British Columbia will be phasing in a prescribed safe supply program to counter the toxic and increasingly deadly supply of illicit drugs, more than five years after the public health crisis was declared.
Announced Thursday, the phased policy is intended to reduce stigma and end criminalization around substance use while boosting support for people using drugs.
“With more than 7,000 lives lost to toxic illicit drugs, we need new measures to connect people to the supports they need to stay safe,” says Dr. Bonnie Henry, provincial health officer.
“Reducing harm for people who use drugs is the right thing to do. Bringing in this new policy to expand prescribed safer supply is a big change for B.C.’s health-care system,” she said in a statement. “It’s about meeting people where they are at, reducing risk of toxic drug death and connecting people to the care they need and deserve.”
The phased policy works within the federal Controlled Drugs and Substances Act, which requires a prescription for a controlled substance.
“Once fully implemented, people who use drugs and who are at high risk of dying from the toxic illicit drug supply will be able to access alternatives covered by Pharmacare, including a range of opioids and stimulants as determined by programs and prescribers,” reads the provincial statement.
The announcement comes as B.C.’s toxic drug crisis continues to take the lives of about six people a day, and this year could be the deadliest on record.
In the first five months of 2021, 851 people have died in B.C. from toxic illict drugs.
The province acknowledges safe supply is one of many tools needed to save lives during the health crisis.
While B.C. is the first in Canada to introduce this type of health measure, some say the prescriber model isn’t the best approach, including the leader of B.C.’s Green Party.
“It will not be enough to drastically reduce the deaths from the toxic street supply,” Sonia Furstenau writes.
It will not be enough to drastically reduce the deaths from the toxic street supply. Many doctors are not willing to prescribe #safesupply & consider harm reduction outside of their scope. This is heightened outside of the Lower Mainland, where prescribers are few. 2/ #bcpoli
— Sonia Furstenau (@SoniaFurstenau) July 15, 2021
A prescriber-driven model is a half-measure at best.
It poses a risk for future safe supply initiatives.
This is the scapegoat the government needs to say ‘well we tried safe supply but it didn’t work’.
We must pushback on this approach.
— Nurse Ranger (@CoreyRanger) July 13, 2021
The day before, advocacy groups Drug User Liberation Front (DULF) and Vancouver Area Network of Drug Users (VANDU) handed out free, tested meth, cocaine and heroin.
Coun. Jean Swanson joined DULF and VANDU, later saying in a tweet “6 deaths a day from poison drugs is way too many. 1 is too many. Safe supply now!!”
I got to hand out safe drugs today with VANDU And DULF. 6 deaths a day from poison drugs is way too many. 1 is too many. Safe supply now !! pic.twitter.com/YokjBLBHC4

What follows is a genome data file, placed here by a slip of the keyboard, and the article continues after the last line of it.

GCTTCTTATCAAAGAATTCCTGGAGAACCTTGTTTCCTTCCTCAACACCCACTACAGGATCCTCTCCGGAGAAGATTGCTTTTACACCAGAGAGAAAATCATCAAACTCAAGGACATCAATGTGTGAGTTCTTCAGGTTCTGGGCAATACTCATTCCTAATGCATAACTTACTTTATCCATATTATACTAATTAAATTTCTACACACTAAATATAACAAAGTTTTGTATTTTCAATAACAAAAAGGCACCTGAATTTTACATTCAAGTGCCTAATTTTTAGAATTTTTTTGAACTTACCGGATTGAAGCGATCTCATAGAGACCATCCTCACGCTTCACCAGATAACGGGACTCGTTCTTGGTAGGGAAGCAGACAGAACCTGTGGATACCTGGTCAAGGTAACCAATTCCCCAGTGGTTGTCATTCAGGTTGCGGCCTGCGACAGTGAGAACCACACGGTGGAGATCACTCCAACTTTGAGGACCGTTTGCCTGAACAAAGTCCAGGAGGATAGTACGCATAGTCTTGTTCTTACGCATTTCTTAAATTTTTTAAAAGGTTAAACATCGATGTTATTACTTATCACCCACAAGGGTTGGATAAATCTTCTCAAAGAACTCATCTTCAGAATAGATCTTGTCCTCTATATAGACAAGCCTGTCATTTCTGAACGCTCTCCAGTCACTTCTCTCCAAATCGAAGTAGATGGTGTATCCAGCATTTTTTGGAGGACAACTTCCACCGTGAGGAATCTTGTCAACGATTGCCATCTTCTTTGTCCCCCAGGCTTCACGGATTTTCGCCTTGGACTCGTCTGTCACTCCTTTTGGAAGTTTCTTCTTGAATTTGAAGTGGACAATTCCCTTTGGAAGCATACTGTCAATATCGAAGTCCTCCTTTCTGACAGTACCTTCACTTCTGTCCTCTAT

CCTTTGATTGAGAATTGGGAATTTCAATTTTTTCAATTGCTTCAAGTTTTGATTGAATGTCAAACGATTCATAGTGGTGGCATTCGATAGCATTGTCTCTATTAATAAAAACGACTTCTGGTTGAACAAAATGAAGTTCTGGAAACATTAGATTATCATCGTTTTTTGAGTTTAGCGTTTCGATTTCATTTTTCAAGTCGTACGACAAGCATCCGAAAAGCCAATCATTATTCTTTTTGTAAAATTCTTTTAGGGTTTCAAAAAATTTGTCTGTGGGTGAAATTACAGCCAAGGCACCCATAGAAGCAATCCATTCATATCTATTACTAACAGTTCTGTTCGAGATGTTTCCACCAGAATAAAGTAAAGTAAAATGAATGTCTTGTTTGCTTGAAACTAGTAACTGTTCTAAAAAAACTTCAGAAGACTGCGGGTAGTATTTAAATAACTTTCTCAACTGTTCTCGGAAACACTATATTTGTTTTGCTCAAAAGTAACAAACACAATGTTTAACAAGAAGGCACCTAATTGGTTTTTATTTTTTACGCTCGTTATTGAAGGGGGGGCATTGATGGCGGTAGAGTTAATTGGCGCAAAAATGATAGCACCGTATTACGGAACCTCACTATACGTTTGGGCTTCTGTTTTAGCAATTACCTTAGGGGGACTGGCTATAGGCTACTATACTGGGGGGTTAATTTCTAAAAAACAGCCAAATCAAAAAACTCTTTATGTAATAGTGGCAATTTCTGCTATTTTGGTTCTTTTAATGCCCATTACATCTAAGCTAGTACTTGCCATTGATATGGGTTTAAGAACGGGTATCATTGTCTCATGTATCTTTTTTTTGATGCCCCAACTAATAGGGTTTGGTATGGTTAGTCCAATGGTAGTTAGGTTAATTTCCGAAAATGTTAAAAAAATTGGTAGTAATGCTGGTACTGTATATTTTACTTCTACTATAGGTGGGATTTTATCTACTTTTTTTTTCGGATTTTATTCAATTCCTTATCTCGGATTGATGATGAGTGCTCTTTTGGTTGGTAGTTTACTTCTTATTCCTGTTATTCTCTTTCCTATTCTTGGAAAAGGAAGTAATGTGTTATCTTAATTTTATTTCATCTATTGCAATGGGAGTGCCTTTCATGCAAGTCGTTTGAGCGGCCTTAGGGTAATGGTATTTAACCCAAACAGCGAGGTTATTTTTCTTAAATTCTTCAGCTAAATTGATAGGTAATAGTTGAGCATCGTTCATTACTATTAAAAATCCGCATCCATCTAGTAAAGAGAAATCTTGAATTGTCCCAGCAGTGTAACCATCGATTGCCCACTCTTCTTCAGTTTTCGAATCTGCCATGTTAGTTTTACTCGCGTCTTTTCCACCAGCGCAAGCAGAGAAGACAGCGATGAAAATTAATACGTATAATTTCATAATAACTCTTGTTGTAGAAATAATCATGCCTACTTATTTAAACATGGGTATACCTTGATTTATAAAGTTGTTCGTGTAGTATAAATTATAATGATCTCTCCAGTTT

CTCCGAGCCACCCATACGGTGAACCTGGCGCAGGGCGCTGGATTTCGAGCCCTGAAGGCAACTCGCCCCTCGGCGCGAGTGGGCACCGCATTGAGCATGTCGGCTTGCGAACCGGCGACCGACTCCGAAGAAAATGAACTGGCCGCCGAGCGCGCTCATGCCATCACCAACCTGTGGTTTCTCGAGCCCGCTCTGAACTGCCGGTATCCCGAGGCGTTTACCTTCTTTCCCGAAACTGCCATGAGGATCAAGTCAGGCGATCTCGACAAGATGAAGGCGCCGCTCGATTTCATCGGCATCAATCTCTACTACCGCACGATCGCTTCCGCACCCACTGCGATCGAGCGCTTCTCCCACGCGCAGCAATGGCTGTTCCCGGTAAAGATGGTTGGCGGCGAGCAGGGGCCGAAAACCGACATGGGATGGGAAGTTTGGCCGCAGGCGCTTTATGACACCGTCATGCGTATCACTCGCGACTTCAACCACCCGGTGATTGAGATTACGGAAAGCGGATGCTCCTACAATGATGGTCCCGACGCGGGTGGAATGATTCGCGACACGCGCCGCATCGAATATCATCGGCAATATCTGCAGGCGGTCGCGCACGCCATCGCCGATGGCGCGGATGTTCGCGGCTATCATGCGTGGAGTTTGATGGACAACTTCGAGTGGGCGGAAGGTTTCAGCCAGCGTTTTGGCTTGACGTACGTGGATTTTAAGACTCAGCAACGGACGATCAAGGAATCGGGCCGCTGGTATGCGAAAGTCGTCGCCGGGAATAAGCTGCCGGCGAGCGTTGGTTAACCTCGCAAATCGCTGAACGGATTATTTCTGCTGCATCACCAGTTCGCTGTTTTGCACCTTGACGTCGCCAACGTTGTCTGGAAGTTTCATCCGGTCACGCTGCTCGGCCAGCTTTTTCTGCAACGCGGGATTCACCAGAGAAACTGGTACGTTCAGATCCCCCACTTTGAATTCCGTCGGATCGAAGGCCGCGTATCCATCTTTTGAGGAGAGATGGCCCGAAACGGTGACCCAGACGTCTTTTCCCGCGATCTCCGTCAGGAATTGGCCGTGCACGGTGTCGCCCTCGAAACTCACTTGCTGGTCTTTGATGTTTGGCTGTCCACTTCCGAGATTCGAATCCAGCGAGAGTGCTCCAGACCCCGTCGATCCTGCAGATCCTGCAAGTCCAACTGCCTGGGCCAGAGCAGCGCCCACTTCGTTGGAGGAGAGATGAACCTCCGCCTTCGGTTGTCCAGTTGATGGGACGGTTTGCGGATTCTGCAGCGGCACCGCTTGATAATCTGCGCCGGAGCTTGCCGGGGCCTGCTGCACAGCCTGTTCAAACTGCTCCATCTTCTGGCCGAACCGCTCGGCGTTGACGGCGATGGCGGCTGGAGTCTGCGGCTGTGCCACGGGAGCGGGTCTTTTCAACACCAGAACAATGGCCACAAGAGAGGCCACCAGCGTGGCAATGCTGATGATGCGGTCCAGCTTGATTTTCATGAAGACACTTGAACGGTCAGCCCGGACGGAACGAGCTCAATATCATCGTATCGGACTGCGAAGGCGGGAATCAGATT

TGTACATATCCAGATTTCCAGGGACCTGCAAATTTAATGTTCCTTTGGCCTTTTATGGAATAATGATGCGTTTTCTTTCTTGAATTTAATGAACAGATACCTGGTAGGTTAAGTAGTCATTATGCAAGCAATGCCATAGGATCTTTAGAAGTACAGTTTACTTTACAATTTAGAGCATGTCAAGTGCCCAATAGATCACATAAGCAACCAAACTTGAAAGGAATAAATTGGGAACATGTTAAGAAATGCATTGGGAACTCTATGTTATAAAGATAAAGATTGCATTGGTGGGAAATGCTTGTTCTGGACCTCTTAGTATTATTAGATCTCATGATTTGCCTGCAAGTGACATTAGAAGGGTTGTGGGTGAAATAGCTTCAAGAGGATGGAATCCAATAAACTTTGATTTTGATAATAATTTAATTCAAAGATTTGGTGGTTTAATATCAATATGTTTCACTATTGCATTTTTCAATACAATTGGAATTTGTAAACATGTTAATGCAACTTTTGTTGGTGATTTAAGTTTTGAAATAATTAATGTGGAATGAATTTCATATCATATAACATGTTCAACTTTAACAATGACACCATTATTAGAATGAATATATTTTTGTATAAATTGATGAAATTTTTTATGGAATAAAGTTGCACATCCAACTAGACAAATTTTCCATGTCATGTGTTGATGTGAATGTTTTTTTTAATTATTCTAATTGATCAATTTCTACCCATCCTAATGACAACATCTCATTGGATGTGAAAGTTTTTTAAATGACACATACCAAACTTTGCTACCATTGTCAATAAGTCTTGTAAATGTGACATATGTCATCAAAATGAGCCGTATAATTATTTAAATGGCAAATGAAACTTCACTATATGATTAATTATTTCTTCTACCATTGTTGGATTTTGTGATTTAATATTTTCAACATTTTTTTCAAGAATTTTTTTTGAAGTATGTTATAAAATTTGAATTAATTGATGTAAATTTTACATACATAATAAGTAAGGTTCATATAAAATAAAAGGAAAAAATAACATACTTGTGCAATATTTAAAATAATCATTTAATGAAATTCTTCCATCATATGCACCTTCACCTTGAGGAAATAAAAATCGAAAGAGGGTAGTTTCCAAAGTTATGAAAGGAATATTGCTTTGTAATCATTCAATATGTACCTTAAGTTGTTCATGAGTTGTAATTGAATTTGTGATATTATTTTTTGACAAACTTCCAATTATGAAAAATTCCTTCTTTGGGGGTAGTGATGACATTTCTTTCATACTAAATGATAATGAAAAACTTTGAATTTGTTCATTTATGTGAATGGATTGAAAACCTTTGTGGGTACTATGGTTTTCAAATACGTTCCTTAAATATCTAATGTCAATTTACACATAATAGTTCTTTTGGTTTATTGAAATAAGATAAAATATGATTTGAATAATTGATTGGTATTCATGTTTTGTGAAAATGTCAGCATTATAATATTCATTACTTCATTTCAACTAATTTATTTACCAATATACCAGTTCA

— Jean Swanson (@JeanSwanson_) July 14, 2021
BREAKING NOW: @DULFBC @VANDUpeople are handing out free heroin, cocaine and crystal meth in front of the Vancouver Police department offering a safer supply of drugs that were all checked and contain no fentanyl! Real #safersupply #harmreduction pic.twitter.com/FZjUKn8j3c
— guyfelicella (@guyfelicella) July 14, 2021
In the coroner’s latest report on illicit toxic drug deaths, it’s noted there’s been a greater number of cases with “extreme fentanyl concentrations” after last April, compared with previous months.
Phased approach ‘ensures patient and prescriber safety’
The first step is implementing the policy through health-authority funded programs already in place and already prescribing alternatives to illicit drugs, such as opioid agonist treatment, oral and injectable tablet programs, as well as through new programs supported by this year’s budget, including service hubs and outreach teams. Federally-funded safe supply programs will deliver services too.
The first phase will collect data and evaluate the approach as it’s implemented in health authorities across the province. Phase 1 is expected to last 18 to 24 months, then will expand access “once the clinical guidance is developed based” on the findings.
According to the province, the phased approach “ensures patient and prescriber safety” while gathering evidence to guide the policy.
Up to $22.6 million from the 2021 budget will be directed to health authorities over the next three years to implement, monitor and evaluate the approach.
“For people who use drugs or who care about someone who does, the risk of death is omnipresent because of the increasingly toxic illicit drug supply,” said Sheila Malcolmson, minister of mental health and addictions.
“At the start of the pandemic, B.C. provided access to some prescribed safer supply medications to save lives from overdose and protect people from COVID-19. Building on what we’ve learned, we’re expanding access to prescribed safer supply to reach more people and save more lives. This is one tool within a comprehensive response to the overdose crisis as we continue to also build up a treatment system so everyone can get the care they need. There is more to do, and we won’t stop working until we turn this crisis around.”